Climate change: Point/counterpoint

Two guest viewpoints discussing climate change

(Editor’s Note: Viewpoint submissions on this and other topics are always welcome as part of our goal to encourage community discussion and exchange of perspectives.)

Climate has always changed and will always change

by Ian Eales

In Response to the Guest Viewpoint by Bryan Haydel (“Louisiana Land Mass Is Shrinking, Not Increasing,” Nov. 20):

One can pick any area on the planet and bemoan man’s interference. A 2015 federal study put California as the No. 1 risk of catastrophic flooding — higher than the southern hurricane states. According to the study, Sacramento could suffer a disaster to make what happened in Houston look like a rainy day.

Mr. Haydel is incorrect that 97 percent of climate scientists agree. It is a made-up statistic and there are plenty of reputable references to refute it if one just bothers to look. Hundreds of climate scientists have resigned from the IPCC [Intergovernmental Panel on Climate Change] due to claims of data falsification.

Earlier this year, Dr. Nils-Axel Mörner, who resigned from the IPCC, stated, “There is no rapid sea-level rise going on today, and there will not be. ... On the contrary, if anything happens, the sea will go down a little.” (“UN IPCC Scientist Blows Whistle on Lies About Climate, Sea Level”

Isle de Jean Charles is sinking rather than flooding from sea level rise. To say that climate change is responsible is a red herring. A 2017 study at Tulane University found that subsidence is the primary cause. “A recent analysis of surface-elevation change (SEC) and vertical accretion (VA) data from marshes in North America and Europe suggests that concerns about marsh vulnerability to sea-level rise may have been overstated” (

It is interesting to note the Stephen H. Schneider, one of the IPCC founders, wrote in 1971, “It is found that even an increase by a factor of 8 in the amount of CO2, which is highly unlikely in the next several thousand years, will produce an increase in the surface temperature of less than 2°K.”

[Atmospheric Carbon Dioxide and Aerosols: Effects of Large Increases on Global Climate]

Similar results were returned 20 years earlier at Harvard and the British MO. Schneider then said in 1989, “We have to get some broad-based support to capture the public’s imagination. That, of course, entails getting loads of media coverage. So, we have to offer up scary scenarios, make simplified, dramatic statements and make little mention of any doubts we might have.

This ‘double ethical bind’ which we frequently find ourselves in cannot be solved by any formula. Each of us has to decide what the right balance is between being effective and being honest. I hope that means being both.”

(Discover, October 1989,) [Emphasis added]

The Sahara Desert was once a lush garden. Ditto Mesopotamia. The Anasazi in New Mexico were driven out by climate change long before the current CO2 hysteria. Decades of drought coinciding with the end of the Medieval Warm Period drove them off their formerly verdant land.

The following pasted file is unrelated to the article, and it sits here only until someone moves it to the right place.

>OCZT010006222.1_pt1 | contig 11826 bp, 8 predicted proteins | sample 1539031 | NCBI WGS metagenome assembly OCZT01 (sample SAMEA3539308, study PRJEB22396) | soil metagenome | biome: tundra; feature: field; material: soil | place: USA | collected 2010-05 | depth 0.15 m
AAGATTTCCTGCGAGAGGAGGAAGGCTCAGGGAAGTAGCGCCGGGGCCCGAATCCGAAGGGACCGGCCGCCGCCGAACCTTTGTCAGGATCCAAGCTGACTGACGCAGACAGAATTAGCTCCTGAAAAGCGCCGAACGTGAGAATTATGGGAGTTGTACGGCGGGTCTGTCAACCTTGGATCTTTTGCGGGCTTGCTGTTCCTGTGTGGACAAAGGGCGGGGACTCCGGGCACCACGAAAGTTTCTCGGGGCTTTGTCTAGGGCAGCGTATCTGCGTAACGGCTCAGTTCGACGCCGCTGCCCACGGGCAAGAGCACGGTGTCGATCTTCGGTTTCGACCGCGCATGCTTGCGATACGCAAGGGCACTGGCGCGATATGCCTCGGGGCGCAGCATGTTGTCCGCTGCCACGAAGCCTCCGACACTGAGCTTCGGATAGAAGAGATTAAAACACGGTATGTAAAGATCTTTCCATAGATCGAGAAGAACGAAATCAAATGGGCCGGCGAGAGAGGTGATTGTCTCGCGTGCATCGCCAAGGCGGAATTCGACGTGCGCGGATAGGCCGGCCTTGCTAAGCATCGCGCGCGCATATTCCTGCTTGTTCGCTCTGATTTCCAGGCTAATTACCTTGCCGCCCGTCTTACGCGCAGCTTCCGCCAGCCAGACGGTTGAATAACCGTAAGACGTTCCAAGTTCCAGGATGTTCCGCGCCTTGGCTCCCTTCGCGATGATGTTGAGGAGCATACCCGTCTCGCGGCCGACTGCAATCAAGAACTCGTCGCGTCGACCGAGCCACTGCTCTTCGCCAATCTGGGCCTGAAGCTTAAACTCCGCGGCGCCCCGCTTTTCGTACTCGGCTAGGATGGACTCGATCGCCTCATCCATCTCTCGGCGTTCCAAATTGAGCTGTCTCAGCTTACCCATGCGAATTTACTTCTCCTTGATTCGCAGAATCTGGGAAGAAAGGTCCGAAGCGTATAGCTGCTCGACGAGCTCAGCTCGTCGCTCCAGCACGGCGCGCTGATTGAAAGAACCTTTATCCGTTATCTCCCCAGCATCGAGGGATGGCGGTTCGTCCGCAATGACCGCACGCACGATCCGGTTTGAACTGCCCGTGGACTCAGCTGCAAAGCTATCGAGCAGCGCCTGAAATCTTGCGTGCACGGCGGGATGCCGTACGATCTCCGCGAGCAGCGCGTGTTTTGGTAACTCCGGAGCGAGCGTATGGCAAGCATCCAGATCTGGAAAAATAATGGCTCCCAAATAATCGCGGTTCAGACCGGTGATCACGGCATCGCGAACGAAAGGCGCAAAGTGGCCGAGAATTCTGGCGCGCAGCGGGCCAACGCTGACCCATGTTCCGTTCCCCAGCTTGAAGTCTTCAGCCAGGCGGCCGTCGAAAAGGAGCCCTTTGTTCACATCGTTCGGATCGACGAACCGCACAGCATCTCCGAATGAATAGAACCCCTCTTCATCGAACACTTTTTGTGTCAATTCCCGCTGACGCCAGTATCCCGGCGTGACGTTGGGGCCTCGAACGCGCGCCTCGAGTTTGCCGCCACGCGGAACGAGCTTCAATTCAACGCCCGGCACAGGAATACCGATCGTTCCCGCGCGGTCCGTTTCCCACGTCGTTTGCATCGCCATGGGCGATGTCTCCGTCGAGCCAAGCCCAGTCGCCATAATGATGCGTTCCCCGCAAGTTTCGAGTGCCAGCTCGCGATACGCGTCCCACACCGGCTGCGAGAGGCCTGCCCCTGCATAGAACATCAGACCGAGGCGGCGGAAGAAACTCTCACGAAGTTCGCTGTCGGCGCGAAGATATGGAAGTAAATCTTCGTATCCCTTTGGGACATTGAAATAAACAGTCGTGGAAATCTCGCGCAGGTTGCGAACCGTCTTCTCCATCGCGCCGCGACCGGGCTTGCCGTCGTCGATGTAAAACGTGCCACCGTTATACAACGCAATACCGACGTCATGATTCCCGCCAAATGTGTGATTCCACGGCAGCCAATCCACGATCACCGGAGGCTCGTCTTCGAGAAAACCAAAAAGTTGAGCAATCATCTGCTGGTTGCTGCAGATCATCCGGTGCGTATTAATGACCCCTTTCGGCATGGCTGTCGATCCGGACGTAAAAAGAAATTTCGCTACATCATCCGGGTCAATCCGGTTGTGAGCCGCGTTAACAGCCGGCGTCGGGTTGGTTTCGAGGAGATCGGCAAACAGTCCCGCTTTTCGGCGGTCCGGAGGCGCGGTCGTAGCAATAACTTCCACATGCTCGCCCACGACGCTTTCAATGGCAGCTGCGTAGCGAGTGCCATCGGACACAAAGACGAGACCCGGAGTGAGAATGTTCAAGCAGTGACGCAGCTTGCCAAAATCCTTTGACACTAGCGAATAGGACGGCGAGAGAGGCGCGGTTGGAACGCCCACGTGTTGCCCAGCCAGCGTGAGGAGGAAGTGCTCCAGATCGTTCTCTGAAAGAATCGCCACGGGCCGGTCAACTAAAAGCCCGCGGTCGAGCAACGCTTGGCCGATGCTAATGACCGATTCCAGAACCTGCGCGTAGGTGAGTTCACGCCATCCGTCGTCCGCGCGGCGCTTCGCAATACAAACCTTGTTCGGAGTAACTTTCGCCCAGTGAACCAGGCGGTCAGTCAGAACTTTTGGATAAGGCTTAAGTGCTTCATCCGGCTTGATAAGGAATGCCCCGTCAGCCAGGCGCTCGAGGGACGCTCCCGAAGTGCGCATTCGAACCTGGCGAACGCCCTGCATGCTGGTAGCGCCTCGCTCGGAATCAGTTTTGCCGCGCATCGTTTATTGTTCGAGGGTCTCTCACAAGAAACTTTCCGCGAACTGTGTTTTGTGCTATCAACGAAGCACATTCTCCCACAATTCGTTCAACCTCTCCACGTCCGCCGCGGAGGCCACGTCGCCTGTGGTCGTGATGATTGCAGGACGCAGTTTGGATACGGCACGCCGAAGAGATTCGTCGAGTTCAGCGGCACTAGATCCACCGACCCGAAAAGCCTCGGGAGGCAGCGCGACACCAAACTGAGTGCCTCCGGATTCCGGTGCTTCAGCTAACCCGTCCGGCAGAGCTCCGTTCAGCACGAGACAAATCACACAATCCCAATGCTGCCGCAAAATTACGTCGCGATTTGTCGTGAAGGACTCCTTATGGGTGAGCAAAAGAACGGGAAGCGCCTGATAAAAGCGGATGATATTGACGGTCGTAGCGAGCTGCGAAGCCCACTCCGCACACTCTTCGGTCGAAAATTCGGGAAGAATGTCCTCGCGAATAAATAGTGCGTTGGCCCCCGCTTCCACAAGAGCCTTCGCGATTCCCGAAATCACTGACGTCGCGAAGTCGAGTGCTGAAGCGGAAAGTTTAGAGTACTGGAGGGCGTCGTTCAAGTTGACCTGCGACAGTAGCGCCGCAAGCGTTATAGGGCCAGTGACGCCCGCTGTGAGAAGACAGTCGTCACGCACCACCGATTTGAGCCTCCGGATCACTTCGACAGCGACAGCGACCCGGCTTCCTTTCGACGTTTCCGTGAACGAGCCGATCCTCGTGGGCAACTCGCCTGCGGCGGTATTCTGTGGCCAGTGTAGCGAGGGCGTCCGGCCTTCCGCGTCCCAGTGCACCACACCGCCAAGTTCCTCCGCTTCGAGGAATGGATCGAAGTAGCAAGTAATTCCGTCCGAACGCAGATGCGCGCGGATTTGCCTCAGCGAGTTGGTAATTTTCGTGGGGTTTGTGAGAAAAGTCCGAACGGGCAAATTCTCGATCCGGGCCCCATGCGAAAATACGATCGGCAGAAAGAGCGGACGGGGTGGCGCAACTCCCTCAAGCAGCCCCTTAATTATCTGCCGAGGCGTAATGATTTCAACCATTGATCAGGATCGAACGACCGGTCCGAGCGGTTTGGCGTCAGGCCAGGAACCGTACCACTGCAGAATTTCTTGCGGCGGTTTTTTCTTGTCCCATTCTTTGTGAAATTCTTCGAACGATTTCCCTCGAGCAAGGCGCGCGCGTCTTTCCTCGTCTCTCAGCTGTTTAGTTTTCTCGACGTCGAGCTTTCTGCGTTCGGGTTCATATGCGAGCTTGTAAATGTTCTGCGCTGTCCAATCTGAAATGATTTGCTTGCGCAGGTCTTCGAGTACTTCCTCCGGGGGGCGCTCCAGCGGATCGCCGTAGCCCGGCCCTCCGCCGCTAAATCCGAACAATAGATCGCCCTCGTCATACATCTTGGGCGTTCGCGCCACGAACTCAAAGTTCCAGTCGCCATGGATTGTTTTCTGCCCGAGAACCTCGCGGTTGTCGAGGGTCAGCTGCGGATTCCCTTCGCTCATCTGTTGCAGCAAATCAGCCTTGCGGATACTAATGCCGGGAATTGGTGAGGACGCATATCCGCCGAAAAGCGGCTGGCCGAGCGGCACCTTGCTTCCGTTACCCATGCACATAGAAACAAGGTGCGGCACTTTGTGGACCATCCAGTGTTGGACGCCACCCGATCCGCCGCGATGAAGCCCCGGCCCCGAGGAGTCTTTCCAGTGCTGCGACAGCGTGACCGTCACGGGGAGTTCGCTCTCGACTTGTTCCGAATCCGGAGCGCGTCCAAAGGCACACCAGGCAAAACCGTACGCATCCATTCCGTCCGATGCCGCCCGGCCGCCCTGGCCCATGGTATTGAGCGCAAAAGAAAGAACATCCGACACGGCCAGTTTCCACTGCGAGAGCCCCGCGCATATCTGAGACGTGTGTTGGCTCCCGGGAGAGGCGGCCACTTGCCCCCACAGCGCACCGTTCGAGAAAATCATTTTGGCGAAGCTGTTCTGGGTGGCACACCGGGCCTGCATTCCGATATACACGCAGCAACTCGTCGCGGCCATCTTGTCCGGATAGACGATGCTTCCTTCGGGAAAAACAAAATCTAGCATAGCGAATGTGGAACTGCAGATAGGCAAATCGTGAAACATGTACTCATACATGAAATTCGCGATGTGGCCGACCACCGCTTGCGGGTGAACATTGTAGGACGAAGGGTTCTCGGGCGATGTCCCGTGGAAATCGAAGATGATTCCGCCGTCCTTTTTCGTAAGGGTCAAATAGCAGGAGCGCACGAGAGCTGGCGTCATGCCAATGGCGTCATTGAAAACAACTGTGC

The climate has always changed.

The climate will always change.

Like the Anasazi, we must adapt.

Hood River acts on Climate Change. How about Florence?

By Michael Allen

I wish to report on my conversation with Kate McBride, mayor of Hood River, Ore., about a Climate Emergency Resolution that was passed by the Hood River City Council on Nov. 12.

Hood River became the first city in Oregon to pass such a resolution.

Mayor McBride outlined the two-year process that led to this resolution and pointed to one of the main reasons for its successful passage — namely that there was only one climate denier on the six person Council.

Students at the local high school were also instrumental by presenting their own resolution, which was used in part in the adopted resolution. The city made use of an intern under a stipend from the University of Oregon to help with development of the resolution.

Elements of an energy plan with many actionable items developed by the Hood River County Energy Planning Council, which Mayor McBride served on, will be used going forward.

In addition, the City will hire someone to help guide them in the implementation of strategies outlined in the resolution.

I was struck by the similarities between our efforts to educate our respective communities about the climate emergency. Both communities are comparable in size with 2017 populations of 7,686 in Hood River and 8,947 in Florence.

However, a big difference is in how our respective city councils reacted to the alarms raised by its citizens. The Florence City Council under the leadership of Mayor Joe Henry declined to respond to requests to address the climate crisis, first two years ago, and more recently in July.

I am inviting environmental activists to join me at City Hall every Friday for a Climate Strike protest, rain or shine, from 2:30 to 3:30 p.m., with signs demanding the city council act on the climate crisis. I am thankful for the more than 20 people who have signed our petition to demand action from the mayor and Florence City Council.

Together, we can make the City Council respond to the climate emergency by following the example of Hood River.


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